Three generations were booted and suited near Achlean in Glen Feshie, all ready for a memorable day.
As part of a summer family gathering near Aviemore, the "fit old bugger" had been asked by the son-in-law to select an appropriate Munro on which to blood the grandchildren: a mountain equivalent of the initiation at the "gralloch" for the two youngest.
Sgor Gaoith was chosen for its ease of approach, gently rising path and, by coincidence, it could be seen from where we were staying. We could all point to it at breakfast before setting off and then, later in the week, they could point to it with a sense of self-satisfied pride when other family members arrived.
However, the weather gods were not promising any support for the outing. The top drifted in and out of cloud while the cornflakes were being devoured and rain was forecast at some stage during the day. The only positive thing to be said was that the strengthening breeze would keep the midges at bay.
An enthusiastic departure from the car park wasn't quite marked by skipping along the tarmac to the strains of "Whistle while you work" but it wasn't far off. The easy gradient of the path rising through the trees did nothing to slow the youngsters' momentum. It bode well for when they would see the path stretching ahead as we emerged from the woods. Exploring streams, and spotting mushrooms, slugs and increasingly isolated saplings helped pass the time, as did picking cotton grass and gazing across the glen fruitlessly looking for deer.
By the time we reached the edge of the Moine Mhor and the cairn marking the crossing of ways, a handful of squalls had passed us by, the wind had picked up and the cloud had come down. But none of this dampened their energy or enthusiasm, instead they seemed intrigued by the fact that they had walked into the clouds.
"No, this isn't the top," was received with remarkable calm as we reached the shelter and cairn on Carn Ban Mor.
"It's over there," I pointed into the clag.
"It's alright, he's been here before," said Dad to reassure their scepticism. We pressed on.
Suddenly, for a brief moment, the pyramid silhouette of the top appeared through the mist, then dissolved away as a thicker patch of cloud blew through. Having looked deceptively close, it spurred them on ... and on ... and on. That intervening kilometre never seemed to end.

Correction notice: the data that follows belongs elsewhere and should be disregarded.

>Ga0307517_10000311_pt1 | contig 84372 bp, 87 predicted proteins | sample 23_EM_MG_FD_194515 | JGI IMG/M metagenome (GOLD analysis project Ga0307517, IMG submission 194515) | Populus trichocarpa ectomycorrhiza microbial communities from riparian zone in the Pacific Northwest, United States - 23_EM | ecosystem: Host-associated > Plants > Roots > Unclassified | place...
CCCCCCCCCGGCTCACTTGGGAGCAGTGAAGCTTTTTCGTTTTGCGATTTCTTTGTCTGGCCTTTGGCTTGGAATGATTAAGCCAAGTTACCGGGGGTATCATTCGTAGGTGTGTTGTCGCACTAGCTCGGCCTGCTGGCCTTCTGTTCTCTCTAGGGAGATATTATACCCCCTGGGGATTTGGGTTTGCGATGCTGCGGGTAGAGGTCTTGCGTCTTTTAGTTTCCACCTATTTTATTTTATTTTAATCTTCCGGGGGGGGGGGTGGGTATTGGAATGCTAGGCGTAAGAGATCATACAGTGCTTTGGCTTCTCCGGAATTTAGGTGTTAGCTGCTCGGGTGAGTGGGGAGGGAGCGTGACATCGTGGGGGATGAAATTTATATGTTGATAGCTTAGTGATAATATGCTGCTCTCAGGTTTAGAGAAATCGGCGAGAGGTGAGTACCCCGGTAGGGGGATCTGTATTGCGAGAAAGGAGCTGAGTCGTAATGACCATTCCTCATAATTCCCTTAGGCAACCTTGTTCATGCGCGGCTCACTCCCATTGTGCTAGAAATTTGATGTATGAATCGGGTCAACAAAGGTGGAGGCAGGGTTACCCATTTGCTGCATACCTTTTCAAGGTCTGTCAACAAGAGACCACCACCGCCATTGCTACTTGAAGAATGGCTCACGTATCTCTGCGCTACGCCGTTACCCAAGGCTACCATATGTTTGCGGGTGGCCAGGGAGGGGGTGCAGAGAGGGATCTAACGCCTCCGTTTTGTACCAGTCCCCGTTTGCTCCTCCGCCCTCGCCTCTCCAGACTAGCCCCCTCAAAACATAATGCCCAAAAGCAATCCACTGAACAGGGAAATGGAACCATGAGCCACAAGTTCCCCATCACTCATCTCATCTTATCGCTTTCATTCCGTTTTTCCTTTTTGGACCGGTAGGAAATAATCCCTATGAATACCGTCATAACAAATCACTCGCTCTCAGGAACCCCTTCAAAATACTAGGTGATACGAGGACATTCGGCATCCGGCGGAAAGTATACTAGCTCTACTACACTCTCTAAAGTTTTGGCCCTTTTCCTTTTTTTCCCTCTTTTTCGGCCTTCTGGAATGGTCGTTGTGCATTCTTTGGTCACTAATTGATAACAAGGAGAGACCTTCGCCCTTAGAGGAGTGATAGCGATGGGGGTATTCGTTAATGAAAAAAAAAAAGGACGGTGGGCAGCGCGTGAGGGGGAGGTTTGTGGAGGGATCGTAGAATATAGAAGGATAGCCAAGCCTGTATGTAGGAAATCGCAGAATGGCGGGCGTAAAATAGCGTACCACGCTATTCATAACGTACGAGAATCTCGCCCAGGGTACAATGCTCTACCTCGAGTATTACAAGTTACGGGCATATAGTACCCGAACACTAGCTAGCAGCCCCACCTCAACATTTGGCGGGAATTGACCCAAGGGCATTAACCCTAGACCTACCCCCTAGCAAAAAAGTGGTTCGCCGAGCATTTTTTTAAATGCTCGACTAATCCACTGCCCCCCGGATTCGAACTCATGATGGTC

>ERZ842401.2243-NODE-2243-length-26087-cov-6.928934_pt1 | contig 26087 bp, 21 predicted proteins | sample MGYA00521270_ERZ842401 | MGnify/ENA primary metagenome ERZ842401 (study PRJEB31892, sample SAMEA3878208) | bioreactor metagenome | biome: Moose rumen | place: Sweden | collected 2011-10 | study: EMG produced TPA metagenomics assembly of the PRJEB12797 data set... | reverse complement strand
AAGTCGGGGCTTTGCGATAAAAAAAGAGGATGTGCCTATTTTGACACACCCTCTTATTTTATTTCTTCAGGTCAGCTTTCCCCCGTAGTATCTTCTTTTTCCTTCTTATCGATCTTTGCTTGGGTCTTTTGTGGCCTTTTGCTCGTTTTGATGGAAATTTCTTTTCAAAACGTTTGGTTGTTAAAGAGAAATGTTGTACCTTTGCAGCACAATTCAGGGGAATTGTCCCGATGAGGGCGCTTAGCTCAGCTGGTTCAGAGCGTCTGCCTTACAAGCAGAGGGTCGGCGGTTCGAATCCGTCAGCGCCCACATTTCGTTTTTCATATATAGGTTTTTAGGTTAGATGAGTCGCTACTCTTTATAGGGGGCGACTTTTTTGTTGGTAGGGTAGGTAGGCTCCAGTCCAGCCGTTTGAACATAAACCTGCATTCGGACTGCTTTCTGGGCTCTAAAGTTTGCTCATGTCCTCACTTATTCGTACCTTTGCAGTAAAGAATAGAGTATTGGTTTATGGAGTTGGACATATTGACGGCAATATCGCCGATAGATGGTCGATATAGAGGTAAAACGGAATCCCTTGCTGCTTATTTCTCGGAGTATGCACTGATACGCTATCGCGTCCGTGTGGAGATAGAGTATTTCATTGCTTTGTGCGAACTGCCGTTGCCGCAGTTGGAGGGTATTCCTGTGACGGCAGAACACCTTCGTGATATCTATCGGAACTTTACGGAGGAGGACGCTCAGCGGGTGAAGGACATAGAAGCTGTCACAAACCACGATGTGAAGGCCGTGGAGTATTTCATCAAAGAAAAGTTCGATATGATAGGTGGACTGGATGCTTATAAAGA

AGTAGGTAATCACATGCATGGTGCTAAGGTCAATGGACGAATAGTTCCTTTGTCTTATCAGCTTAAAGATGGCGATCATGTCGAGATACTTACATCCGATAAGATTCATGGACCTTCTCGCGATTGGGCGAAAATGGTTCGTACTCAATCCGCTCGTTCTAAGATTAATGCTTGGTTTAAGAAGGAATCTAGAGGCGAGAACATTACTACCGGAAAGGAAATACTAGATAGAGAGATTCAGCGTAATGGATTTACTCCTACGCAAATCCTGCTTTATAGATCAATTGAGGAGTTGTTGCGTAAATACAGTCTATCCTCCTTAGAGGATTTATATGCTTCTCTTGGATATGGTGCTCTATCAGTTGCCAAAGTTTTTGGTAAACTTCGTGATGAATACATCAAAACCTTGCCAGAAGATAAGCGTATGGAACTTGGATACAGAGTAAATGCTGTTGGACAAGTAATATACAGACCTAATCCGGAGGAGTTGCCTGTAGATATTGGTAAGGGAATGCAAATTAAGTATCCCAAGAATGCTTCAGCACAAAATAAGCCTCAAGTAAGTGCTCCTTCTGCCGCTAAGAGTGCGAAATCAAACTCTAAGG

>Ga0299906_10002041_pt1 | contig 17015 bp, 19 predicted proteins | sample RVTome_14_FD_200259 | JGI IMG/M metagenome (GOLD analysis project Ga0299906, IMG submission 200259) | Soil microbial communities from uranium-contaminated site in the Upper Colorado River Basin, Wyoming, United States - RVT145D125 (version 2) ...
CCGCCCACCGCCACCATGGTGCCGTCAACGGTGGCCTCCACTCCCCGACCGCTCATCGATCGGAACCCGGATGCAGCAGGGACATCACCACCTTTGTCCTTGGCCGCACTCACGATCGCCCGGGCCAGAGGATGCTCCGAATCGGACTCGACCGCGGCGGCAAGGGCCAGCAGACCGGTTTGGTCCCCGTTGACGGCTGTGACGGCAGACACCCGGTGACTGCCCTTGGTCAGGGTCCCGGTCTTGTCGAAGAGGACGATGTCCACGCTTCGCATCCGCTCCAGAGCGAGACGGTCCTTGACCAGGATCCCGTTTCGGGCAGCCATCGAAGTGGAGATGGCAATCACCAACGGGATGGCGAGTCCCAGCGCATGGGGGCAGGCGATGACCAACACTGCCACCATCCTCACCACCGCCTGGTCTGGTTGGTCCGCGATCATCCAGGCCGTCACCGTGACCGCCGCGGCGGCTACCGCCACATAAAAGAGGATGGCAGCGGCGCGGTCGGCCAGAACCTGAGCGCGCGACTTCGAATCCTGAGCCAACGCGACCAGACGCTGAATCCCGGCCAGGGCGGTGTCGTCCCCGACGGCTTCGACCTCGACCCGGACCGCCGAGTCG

I feared the inevitable: are we there yet?
As we became aware of the plunging crags to our right into Loch Einich we were greeted with the occasional glimpse downward. After the long, slow and gradual ascent, it came as something of a shock to the children to realise how far up they actually were: and usefully instilled a degree of care as we finally reached the top.
Where, of course, we saw nothing, it started to rain, and the wind increased its bite. There were no arguments when it was suggested we didn't hang around to enjoy a sandwich and some chocolate.
Of course Dad and I knew what would happen next; and it did. Less than ten minutes from leaving the top, the clouds lifted and the rain stopped. But by now, a flat stone and improvised table had been booked for lunch in the shelter on Carn Ban Mor.
"No, we don't need to go back up."
Fortified and rested, we left the embrace of the shelter and began to retrace our steps: homeward bound. Gravity aided dwindling levels of enthusiasm and energy, yet their pride in now being young Munroists was pricked when we meet a couple following in the wake of even younger children climbing upward.
The final stretch of tarmac had its predictable effect on the adults: sore feet and the pressure to carry jackets and fleeces that the children jettisoned as the temperature rose. There was no point in making them suffer so close to the end of what had been a grand day.
The last bit of kit to be shed was a walking pole. Both children had taken one in hand and used them throughout the walk: something to rest on, an aid to upward progress, balance for the odd athletic leap downward, and the obligatory scythe when passing long grass. I also suspect they masqueraded as a light sabre or lance when drifting off into their own worlds on occasion. So, when one was reminded of his comment at the beginning of the day, it was handed over for Dad to carry.
"I don't want one of those," he had declared before starting. "Walking sticks are for old people." Neither Dad nor I wanted to ask which one of us he meant, though at ten years old I suspect he included both of us in his observation.
So, they've started: will they finish?
That'll be up to them. Their first foray proved a success and they met the challenge with a relish. We won't be forcing another but I'm sure it won't have been their last.
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